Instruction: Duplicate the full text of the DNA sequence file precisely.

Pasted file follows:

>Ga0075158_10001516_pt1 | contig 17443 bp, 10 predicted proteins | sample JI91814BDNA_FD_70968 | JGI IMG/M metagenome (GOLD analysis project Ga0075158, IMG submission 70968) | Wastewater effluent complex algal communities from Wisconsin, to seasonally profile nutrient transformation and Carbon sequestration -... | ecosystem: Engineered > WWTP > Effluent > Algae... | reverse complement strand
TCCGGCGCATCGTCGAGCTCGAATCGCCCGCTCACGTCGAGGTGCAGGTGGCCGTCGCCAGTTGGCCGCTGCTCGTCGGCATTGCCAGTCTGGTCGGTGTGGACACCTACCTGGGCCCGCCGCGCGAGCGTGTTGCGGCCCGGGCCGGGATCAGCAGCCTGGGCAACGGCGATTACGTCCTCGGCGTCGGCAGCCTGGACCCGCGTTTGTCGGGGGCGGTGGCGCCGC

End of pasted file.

>Ga0075158_10001516_pt1 | contig 17443 bp, 10 predicted proteins | sample JI91814BDNA_FD_70968 | JGI IMG/M metagenome (GOLD analysis project Ga0075158, IMG submission 70968) | Wastewater effluent complex algal communities from Wisconsin, to seasonally profile nutrient transformation and Carbon sequestration -... | ecosystem: Engineered > WWTP > Effluent > Algae... | reverse complement strand
TCCGGCGCATCGTCGAGCTCGAATCGCCCGCTCACGTCGAGGTGCAGGTGGCCGTCGCCAGTTGGCCGCTGCTCGTCGGCATTGCCAGTCTGGTCGGTGTGGACACCTACCTGGGCCCGCCGCGCGAGCGTGTTGCGGCCCGGGCCGGGATCAGCAGCCTGGGCAACGGCGATTACGTCCTCGGCGTCGGCAGCCTGGACCCGCGTTTGTCGGGGGCGGTGGCGCCGC